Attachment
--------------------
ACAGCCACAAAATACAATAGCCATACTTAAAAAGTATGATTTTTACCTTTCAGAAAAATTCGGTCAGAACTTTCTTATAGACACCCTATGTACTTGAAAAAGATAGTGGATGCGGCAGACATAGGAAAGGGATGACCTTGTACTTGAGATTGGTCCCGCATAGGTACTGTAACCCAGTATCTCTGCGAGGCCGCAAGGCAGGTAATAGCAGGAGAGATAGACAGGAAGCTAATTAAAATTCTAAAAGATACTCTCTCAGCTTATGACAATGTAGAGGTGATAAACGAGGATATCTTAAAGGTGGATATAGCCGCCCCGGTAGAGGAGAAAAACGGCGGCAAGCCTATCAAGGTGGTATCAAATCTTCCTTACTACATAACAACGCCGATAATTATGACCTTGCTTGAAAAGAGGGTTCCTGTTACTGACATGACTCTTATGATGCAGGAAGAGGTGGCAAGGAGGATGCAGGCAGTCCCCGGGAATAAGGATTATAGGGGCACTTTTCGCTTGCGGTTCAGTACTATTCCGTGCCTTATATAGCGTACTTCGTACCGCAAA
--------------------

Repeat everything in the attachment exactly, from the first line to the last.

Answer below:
ACAGCCACAAAATACAATAGCCATACTTAAAAAGTATGATTTTTACCTTTCAGAAAAATTCGGTCAGAACTTTCTTATAGACACCCTATGTACTTGAAAAAGATAGTGGATGCGGCAGACATAGGAAAGGGATGACCTTGTACTTGAGATTGGTCCCGCATAGGTACTGTAACCCAGTATCTCTGCGAGGCCGCAAGGCAGGTAATAGCAGGAGAGATAGACAGGAAGCTAATTAAAATTCTAAAAGATACTCTCTCAGCTTATGACAATGTAGAGGTGATAAACGAGGATATCTTAAAGGTGGATATAGCCGCCCCGGTAGAGGAGAAAAACGGCGGCAAGCCTATCAAGGTGGTATCAAATCTTCCTTACTACATAACAACGCCGATAATTATGACCTTGCTTGAAAAGAGGGTTCCTGTTACTGACATGACTCTTATGATGCAGGAAGAGGTGGCAAGGAGGATGCAGGCAGTCCCCGGGAATAAGGATTATAGGGGCACTTTTCGCTTGCGGTTCAGTACTATTCCGTGCCTTATATAGCGTACTTCGTACCGCAAA